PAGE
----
What is Klinefelter syndrome?

Klinefelter syndrome (KS) is a genetic condition in which boys are born with an extra copy of the X chromosome (piece of genetic material). A person with KS has 47 chromosomes inside their cells instead of the usual 46. KS is also called 47, XXY.

Males with KS typically have small testicles that make less testosterone (male sex hormone) than usual. Many men also have low sperm counts that can lead to infertility.

Other common challenges in males with KS include learning disabilities and trouble with social interactions.

What causes Klinefelter syndrome?

Klinefelter syndrome happens at random. It is not anyone’s fault. KS is not passed down from parent to child.

What are the symptoms of Klinefelter syndrome?

KS symptoms are different for every person. In most cases, symptoms do not show up until the teen or young adult years. In other cases, symptoms show up during infancy or childhood.

Infants

  • Low muscle tone
  • Speech delays
  • Undescended testicles (when one or both testicles have not dropped into their usual position outside of the body)

Children

  • Learning difficulties
  • Attention deficits (ADHD)
  • Behavioral concerns

Teens and young adults

  • Tall stature
  • Small testes
  • Gynecomastia (breast enlargement)
  • Anxiety and depression

Adults

  • Fetility challenges
  • Low sex drive
  • Metabolic syndrome (high cholesterol, high blood pressure, diabetes)

How do doctors diagnose Klinefelter syndrome?

Symptoms of KS are often subtle. They can also look similar to other medical conditions. This can make KS more challenging for doctors to diagnose.

In many cases, doctors diagnose KS during or after puberty. Tests can include:

  • A physical examination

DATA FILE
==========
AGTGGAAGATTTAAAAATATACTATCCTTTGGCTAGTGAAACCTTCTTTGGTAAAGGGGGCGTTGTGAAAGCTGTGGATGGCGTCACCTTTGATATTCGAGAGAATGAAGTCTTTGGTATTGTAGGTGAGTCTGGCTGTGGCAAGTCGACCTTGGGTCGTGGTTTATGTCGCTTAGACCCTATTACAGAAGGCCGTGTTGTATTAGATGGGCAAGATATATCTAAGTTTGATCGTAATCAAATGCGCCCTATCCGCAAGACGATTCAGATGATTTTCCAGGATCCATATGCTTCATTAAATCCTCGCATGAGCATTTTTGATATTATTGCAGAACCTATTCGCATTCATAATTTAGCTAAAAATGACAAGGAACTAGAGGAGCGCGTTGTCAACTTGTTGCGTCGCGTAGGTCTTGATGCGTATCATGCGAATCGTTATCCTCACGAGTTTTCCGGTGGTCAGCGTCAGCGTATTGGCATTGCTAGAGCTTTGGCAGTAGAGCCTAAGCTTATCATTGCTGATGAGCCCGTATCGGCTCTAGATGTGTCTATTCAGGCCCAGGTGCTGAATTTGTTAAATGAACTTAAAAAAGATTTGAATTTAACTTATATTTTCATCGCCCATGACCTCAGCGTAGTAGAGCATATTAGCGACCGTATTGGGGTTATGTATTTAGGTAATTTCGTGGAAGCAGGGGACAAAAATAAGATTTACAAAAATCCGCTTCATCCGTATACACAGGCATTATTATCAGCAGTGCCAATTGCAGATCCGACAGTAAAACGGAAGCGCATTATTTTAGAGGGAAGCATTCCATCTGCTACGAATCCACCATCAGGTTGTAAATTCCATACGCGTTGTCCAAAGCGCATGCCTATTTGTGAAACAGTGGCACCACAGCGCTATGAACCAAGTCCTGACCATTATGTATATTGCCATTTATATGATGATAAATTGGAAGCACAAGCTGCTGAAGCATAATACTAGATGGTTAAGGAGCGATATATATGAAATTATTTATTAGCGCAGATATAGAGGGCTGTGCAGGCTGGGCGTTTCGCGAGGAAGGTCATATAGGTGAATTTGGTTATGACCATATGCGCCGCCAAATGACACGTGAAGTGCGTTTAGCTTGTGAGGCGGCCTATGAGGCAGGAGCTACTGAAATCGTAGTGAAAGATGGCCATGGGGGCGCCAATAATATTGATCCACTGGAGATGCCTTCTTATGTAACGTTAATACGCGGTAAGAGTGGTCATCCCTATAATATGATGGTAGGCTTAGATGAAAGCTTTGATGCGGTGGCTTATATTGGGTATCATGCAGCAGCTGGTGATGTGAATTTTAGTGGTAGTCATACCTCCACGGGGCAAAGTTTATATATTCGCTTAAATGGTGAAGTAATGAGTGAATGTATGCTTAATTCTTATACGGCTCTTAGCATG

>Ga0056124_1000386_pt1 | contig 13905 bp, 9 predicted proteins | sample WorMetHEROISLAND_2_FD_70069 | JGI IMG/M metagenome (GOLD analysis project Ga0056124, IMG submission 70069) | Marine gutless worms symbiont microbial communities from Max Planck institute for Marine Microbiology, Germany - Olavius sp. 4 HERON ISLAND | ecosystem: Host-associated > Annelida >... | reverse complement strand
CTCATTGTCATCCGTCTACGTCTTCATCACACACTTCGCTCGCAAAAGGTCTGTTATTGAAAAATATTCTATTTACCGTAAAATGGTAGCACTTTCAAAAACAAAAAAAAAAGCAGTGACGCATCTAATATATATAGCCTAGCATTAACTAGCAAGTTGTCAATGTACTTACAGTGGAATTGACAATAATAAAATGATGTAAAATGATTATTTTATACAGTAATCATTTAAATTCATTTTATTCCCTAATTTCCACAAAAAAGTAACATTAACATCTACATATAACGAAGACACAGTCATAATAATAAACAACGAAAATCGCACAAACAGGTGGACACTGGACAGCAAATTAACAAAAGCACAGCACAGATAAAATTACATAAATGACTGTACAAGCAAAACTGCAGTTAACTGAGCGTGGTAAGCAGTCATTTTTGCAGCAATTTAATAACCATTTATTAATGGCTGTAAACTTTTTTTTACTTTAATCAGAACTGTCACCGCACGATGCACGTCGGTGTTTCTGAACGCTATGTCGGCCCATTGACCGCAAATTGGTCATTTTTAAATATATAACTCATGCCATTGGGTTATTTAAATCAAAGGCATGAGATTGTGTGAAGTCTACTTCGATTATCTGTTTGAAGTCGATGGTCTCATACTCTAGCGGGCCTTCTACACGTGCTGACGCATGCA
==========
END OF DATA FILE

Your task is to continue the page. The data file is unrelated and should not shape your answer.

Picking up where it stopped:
• Genetic testing
  • Hormone testing (done through a blood sample)

KS can also be diagnosed prenatally (before birth). Tests can include:

  • Cell-free DNA testing
  • Chorionic villus sampling
  • Amniocentesis

How do doctors treat Klinefelter syndrome?

There is no cure for KS. Treatment focuses on you or your child’s individual symptoms and medical needs. Your care team will talk with you to create an individualized treatment plan. This will often include being seen by different types of doctors including a clinical geneticist, an endocrinologist or a fertility specialist, and a developmental medicine specialist or a psychologist.

Treatment options for KS can include the following:

  • Testosterone replacement therapy to help replace the testosterone the body does not make. You can meet with an endocrinologist (hormone doctor) to decide if this option is appropriate. Testosterone replacement therapy comes as a gel, patch or injection.
  • Surgery to remove extra breast tissue, if present
  • If you are an adult or your child is a teen who wants children in the future, fertility treatments can help improve the chances of having children.

Therapies

  • Speech and language therapy to help children cope with speech delays or challenges
  • Physical therapy to build muscle strength
  • Occupational therapy to gain everyday skills for living and work
  • Behavioral therapy or counseling to cope with depression, anxiety or low self-esteem
  • Help in school to cope with learning challenges or disabilities


Rev. 1/2020. MassGeneral Hospital for Children and Massachusetts General Hospital do not endorse any of the brands listed on this handout. This handout is intended to provide health information so that you can be better informed. It is not a substitute for medical advice and should not be used to treatment of any medical conditions.